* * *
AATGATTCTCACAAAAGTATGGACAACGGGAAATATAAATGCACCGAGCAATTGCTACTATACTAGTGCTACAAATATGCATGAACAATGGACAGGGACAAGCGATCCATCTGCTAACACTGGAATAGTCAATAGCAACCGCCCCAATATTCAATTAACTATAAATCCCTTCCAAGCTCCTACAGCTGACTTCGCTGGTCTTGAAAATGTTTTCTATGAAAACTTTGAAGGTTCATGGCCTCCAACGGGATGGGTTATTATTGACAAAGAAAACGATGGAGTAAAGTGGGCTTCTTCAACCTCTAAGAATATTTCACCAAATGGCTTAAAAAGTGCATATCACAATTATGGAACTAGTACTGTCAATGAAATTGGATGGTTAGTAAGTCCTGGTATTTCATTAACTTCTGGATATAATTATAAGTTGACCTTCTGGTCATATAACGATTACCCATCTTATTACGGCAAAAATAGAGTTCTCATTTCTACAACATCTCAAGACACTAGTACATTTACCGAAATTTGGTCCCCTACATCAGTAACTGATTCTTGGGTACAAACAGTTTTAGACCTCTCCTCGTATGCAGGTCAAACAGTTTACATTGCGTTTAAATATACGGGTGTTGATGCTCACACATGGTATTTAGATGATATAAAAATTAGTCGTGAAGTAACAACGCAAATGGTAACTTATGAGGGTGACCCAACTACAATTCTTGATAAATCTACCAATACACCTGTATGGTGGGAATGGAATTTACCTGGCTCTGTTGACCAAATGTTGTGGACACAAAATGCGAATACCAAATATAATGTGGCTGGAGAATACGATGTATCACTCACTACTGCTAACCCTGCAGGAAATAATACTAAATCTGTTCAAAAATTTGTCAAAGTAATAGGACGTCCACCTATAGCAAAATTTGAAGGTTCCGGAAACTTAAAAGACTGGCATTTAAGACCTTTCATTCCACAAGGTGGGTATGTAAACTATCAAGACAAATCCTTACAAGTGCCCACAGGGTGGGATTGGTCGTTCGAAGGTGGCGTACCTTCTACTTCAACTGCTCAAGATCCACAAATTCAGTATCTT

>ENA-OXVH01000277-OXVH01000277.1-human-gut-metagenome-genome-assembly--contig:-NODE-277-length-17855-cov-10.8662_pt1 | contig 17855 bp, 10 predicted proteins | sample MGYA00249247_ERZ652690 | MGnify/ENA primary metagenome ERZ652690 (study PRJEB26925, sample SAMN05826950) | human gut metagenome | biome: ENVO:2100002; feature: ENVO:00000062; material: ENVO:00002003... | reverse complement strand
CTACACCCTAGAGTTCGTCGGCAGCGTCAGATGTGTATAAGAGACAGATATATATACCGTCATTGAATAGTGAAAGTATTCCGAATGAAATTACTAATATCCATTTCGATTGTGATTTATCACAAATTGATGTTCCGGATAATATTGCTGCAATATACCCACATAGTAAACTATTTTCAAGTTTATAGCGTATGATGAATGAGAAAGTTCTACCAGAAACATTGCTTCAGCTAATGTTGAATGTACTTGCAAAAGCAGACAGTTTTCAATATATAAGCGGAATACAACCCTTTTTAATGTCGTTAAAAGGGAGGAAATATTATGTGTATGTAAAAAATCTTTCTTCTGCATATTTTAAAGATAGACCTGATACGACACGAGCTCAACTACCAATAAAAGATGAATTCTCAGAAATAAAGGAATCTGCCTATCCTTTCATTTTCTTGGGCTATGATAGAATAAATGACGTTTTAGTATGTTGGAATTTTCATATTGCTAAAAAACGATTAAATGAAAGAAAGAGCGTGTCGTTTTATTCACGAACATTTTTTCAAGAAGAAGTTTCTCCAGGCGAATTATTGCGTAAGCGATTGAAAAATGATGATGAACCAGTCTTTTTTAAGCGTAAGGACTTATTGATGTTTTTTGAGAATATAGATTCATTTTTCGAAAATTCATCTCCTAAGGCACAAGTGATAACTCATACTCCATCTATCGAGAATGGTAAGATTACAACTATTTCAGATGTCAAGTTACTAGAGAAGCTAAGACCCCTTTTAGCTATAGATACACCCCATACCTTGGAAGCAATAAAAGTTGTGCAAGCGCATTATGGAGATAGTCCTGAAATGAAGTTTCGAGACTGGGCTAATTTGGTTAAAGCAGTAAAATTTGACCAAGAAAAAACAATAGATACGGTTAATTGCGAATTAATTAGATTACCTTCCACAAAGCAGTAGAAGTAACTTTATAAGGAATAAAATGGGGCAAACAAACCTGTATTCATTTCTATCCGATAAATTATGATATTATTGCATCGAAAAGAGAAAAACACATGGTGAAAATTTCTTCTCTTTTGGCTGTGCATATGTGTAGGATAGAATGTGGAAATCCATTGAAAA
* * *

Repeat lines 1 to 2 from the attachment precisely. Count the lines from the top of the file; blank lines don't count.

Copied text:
AATGATTCTCACAAAAGTATGGACAACGGGAAATATAAATGCACCGAGCAATTGCTACTATACTAGTGCTACAAATATGCATGAACAATGGACAGGGACAAGCGATCCATCTGCTAACACTGGAATAGTCAATAGCAACCGCCCCAATATTCAATTAACTATAAATCCCTTCCAAGCTCCTACAGCTGACTTCGCTGGTCTTGAAAATGTTTTCTATGAAAACTTTGAAGGTTCATGGCCTCCAACGGGATGGGTTATTATTGACAAAGAAAACGATGGAGTAAAGTGGGCTTCTTCAACCTCTAAGAATATTTCACCAAATGGCTTAAAAAGTGCATATCACAATTATGGAACTAGTACTGTCAATGAAATTGGATGGTTAGTAAGTCCTGGTATTTCATTAACTTCTGGATATAATTATAAGTTGACCTTCTGGTCATATAACGATTACCCATCTTATTACGGCAAAAATAGAGTTCTCATTTCTACAACATCTCAAGACACTAGTACATTTACCGAAATTTGGTCCCCTACATCAGTAACTGATTCTTGGGTACAAACAGTTTTAGACCTCTCCTCGTATGCAGGTCAAACAGTTTACATTGCGTTTAAATATACGGGTGTTGATGCTCACACATGGTATTTAGATGATATAAAAATTAGTCGTGAAGTAACAACGCAAATGGTAACTTATGAGGGTGACCCAACTACAATTCTTGATAAATCTACCAATACACCTGTATGGTGGGAATGGAATTTACCTGGCTCTGTTGACCAAATGTTGTGGACACAAAATGCGAATACCAAATATAATGTGGCTGGAGAATACGATGTATCACTCACTACTGCTAACCCTGCAGGAAATAATACTAAATCTGTTCAAAAATTTGTCAAAGTAATAGGACGTCCACCTATAGCAAAATTTGAAGGTTCCGGAAACTTAAAAGACTGGCATTTAAGACCTTTCATTCCACAAGGTGGGTATGTAAACTATCAAGACAAATCCTTACAAGTGCCCACAGGGTGGGATTGGTCGTTCGAAGGTGGCGTACCTTCTACTTCAACTGCTCAAGATCCACAAATTCAGTATCTT

>ENA-OXVH01000277-OXVH01000277.1-human-gut-metagenome-genome-assembly--contig:-NODE-277-length-17855-cov-10.8662_pt1 | contig 17855 bp, 10 predicted proteins | sample MGYA00249247_ERZ652690 | MGnify/ENA primary metagenome ERZ652690 (study PRJEB26925, sample SAMN05826950) | human gut metagenome | biome: ENVO:2100002; feature: ENVO:00000062; material: ENVO:00002003... | reverse complement strand